We all know how to find the shortest path between two vertices, but what if I just want to know the answer to this question - is there a path, (any path), between vertex A and B of length larger than some X?

Should start from the shortest path, and then merge adjacent nodes if its length is less than X? (or extend the search "circle" gradually)

I don't want to first find all possible paths and then filter out those shorter than X, I want to stop the moment I find any path above a certain length between the two vertices, (and stop if I haven't found one after some MAX iterations)

(I assume I first do a shortest paths to find if there is at all any path between the nodes to avoid searching if there isn't)

It somehow feels it should be simpler that what I'm making it, but I can't seem to find a text-book algorithm for it (e.g. BFS / DFS / Dijsktra / Bellman Ford are not really helping here, right?)

I'm sure it's simple, but I need some push in the right direction.

(cross posted from https://softwareengineering.stackexchange.com/questions/283038/algorithm-to-find-whether-there-is-a-path-any-path-above-length-x-between-two based on suggestions in the comments)

  • $\begingroup$ I don't think you'll be able to find a fast algorithm. If you could decide whether there is path of length at least $k$ between two vertices $s$ and $t$ efficiently, you could solve the Hamiltonian path problem efficiently. $\endgroup$
    – Juho
    Commented May 6, 2015 at 15:13
  • 2
    $\begingroup$ If you're interested only in simple paths, then this is probably NP-complete, since it sounds a lot like Hamiltonian path. $\endgroup$ Commented May 6, 2015 at 15:16
  • $\begingroup$ How about using Eppstein's k-shortest paths? I read that it allows for a minimal path length, and we can have K be set to 1, will that be effective? cs.stackexchange.com/questions/18849/… $\endgroup$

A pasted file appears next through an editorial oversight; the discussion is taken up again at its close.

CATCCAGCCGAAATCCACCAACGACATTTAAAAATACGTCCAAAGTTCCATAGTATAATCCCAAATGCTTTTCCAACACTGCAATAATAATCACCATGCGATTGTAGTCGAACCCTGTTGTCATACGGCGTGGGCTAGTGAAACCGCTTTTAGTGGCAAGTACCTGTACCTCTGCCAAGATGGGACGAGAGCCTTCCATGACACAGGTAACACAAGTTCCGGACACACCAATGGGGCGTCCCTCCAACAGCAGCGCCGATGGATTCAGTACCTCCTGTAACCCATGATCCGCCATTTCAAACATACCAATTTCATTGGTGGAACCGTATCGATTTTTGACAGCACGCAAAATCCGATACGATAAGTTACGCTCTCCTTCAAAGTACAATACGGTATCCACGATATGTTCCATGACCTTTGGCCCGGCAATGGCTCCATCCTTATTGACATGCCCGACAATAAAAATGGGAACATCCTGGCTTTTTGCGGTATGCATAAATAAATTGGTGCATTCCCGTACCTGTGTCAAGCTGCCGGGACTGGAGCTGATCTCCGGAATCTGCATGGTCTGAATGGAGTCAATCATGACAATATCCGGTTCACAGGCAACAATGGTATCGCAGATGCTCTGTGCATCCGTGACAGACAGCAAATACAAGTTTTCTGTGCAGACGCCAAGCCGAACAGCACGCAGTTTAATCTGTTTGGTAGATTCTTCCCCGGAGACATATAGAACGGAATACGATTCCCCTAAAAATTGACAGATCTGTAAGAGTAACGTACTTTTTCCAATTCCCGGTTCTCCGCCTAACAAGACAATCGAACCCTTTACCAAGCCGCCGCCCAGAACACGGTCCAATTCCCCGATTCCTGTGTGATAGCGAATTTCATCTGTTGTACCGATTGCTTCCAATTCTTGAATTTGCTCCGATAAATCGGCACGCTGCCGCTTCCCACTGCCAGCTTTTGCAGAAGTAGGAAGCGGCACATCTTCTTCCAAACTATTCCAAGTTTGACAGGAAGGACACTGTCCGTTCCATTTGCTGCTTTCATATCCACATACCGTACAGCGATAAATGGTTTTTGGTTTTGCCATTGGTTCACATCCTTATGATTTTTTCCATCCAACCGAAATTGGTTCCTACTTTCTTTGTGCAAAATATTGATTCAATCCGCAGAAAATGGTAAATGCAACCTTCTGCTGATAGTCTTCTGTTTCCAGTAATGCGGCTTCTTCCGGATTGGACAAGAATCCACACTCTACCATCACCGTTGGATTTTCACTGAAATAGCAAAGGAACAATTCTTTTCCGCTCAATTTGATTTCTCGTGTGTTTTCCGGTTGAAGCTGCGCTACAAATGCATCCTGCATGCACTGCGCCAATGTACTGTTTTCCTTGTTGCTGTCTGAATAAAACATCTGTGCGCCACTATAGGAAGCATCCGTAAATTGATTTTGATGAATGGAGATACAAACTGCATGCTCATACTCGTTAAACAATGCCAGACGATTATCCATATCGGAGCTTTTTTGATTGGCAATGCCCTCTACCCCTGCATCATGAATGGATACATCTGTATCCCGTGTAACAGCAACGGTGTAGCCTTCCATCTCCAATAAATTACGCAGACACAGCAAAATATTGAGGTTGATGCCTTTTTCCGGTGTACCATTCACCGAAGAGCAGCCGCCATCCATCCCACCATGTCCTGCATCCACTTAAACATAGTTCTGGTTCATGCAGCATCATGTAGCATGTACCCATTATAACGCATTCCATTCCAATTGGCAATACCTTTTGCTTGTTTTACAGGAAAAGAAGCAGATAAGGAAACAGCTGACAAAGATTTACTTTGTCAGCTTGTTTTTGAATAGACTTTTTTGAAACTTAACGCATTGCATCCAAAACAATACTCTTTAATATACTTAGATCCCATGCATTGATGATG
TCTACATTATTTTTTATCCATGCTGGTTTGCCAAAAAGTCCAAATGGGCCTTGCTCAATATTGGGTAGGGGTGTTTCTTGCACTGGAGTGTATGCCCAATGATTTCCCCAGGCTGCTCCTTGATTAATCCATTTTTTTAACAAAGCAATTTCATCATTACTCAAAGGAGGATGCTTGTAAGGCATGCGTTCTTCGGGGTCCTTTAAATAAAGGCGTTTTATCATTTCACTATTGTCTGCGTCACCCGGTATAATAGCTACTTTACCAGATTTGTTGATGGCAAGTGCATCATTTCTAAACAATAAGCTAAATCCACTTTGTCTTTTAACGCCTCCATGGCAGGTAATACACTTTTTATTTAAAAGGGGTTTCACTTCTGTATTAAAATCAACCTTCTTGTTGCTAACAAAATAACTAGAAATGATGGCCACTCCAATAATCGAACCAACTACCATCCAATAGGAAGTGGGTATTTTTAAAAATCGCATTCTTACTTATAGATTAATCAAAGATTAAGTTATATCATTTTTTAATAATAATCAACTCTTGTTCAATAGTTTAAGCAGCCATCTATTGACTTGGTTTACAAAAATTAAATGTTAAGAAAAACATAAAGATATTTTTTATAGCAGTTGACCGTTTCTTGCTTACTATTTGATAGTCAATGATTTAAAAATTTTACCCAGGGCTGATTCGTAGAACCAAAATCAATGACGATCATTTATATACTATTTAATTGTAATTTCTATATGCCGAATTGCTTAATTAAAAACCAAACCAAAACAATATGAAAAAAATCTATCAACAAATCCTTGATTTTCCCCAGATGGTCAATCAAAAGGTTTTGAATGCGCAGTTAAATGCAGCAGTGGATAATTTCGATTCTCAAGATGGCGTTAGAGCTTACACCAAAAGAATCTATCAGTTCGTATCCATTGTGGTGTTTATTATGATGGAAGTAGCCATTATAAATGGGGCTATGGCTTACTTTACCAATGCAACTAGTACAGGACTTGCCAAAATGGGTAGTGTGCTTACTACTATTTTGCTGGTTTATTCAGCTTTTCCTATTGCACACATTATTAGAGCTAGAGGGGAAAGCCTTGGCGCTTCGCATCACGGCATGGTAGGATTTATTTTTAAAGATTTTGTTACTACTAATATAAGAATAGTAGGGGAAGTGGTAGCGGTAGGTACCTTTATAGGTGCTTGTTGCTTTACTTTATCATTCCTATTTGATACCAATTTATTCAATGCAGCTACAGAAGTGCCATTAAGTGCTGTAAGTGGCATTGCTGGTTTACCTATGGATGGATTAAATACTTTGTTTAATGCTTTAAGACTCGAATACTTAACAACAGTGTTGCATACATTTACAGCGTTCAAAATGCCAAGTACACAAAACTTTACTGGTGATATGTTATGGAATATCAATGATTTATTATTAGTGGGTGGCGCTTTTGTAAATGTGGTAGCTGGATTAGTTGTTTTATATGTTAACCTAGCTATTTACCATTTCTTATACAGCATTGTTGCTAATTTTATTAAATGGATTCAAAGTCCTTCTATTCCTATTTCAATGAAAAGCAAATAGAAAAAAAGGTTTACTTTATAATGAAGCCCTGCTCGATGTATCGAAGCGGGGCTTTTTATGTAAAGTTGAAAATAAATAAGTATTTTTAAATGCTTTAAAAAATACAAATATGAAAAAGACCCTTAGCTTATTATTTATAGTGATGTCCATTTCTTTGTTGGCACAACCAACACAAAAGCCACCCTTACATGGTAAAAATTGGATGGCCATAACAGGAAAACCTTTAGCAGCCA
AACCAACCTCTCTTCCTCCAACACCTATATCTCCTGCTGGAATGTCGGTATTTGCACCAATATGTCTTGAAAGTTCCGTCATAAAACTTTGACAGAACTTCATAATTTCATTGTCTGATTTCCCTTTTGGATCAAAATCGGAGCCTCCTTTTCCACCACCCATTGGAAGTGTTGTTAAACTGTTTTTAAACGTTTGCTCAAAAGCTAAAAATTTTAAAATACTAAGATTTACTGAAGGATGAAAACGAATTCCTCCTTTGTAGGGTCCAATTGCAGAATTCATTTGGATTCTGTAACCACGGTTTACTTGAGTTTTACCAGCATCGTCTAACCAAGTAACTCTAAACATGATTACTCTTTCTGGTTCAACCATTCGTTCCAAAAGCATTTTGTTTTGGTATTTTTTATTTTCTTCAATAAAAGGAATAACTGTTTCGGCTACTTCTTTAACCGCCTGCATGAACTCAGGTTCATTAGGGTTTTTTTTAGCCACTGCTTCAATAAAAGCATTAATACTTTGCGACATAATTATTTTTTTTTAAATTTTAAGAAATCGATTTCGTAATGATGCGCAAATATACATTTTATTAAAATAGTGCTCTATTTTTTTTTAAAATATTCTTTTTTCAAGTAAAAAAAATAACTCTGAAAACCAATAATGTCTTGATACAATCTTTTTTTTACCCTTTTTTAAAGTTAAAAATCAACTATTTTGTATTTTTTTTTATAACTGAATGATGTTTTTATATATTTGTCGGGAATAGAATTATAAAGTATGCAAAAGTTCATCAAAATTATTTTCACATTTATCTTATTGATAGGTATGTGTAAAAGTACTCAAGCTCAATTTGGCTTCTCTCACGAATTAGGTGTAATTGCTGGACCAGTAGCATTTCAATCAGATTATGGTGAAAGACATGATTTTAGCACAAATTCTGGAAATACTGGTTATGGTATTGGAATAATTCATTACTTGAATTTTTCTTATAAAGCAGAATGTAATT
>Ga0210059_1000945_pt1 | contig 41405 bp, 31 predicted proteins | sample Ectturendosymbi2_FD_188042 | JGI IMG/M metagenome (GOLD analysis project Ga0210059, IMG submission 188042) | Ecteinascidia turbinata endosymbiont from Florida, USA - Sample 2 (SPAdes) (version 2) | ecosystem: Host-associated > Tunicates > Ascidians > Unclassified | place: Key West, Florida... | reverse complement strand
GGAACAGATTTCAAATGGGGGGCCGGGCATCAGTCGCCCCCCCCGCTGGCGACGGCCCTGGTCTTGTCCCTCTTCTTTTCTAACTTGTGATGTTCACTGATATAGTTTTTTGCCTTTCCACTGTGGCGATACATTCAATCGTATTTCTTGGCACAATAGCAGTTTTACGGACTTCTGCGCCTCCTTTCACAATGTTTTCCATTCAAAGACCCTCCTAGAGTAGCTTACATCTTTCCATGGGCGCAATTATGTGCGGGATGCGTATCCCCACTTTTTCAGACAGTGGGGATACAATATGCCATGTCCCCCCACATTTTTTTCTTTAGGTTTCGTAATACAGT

– Eran Medan
    Commented May 6, 2015 at 17:55

1 Answer 1


If you allow duplicate vertices on your path, you can make a network from your graph by giving each edge weight $-1$. Then, use Bellman Ford to find the shortest path and see if it has length $-X$ or less.

If you don't allow repeats, then the problem is NP hard, since finding the longest simple path between two vertices tells you whether there is a Hamiltonian path or not.

  • $\begingroup$ What I'm currently doing is using KShortestPaths (a JGraphT class that provides the K shortest paths between two vertices, ranked by distance) - what I'm currently doing is getting it (K limited to some low value to avoid running forever). And if I find any path there above length X, I return true. I wonder what is a good way to modify it, so that it will stop once it finds a path above such a length. but I guess this is more of a stackoverflow question... $\endgroup$
    – Eran Medan
    Commented May 6, 2015 at 16:26
  • 1
    $\begingroup$ Be aware that there are an exponential number of paths, so that method will not scale unless your graphs are very sparse. $\endgroup$ Commented May 6, 2015 at 16:48

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